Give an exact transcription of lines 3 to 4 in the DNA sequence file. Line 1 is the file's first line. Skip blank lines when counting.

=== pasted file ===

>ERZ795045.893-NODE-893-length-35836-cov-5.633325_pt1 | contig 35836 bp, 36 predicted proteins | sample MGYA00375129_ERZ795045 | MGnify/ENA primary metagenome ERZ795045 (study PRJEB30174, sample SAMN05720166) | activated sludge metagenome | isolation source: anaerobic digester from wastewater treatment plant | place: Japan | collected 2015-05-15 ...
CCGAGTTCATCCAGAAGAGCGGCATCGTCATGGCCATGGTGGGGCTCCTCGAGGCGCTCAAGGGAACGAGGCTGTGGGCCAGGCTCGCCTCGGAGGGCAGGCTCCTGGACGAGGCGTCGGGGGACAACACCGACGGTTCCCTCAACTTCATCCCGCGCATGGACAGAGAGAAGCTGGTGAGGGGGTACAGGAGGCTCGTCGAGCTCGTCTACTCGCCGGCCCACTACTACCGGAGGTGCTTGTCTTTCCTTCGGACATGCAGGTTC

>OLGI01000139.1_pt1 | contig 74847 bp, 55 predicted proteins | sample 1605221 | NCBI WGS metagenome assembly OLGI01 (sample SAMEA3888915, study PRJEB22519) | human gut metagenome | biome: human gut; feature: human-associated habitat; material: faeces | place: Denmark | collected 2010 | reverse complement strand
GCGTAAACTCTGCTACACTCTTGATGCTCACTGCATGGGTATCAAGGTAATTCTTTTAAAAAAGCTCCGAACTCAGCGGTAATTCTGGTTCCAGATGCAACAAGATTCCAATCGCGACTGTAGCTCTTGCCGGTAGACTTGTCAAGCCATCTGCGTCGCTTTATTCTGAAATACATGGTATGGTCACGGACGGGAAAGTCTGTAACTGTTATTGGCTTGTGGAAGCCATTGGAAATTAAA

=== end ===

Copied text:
>OLGI01000139.1_pt1 | contig 74847 bp, 55 predicted proteins | sample 1605221 | NCBI WGS metagenome assembly OLGI01 (sample SAMEA3888915, study PRJEB22519) | human gut metagenome | biome: human gut; feature: human-associated habitat; material: faeces | place: Denmark | collected 2010 | reverse complement strand
GCGTAAACTCTGCTACACTCTTGATGCTCACTGCATGGGTATCAAGGTAATTCTTTTAAAAAAGCTCCGAACTCAGCGGTAATTCTGGTTCCAGATGCAACAAGATTCCAATCGCGACTGTAGCTCTTGCCGGTAGACTTGTCAAGCCATCTGCGTCGCTTTATTCTGAAATACATGGTATGGTCACGGACGGGAAAGTCTGTAACTGTTATTGGCTTGTGGAAGCCATTGGAAATTAAA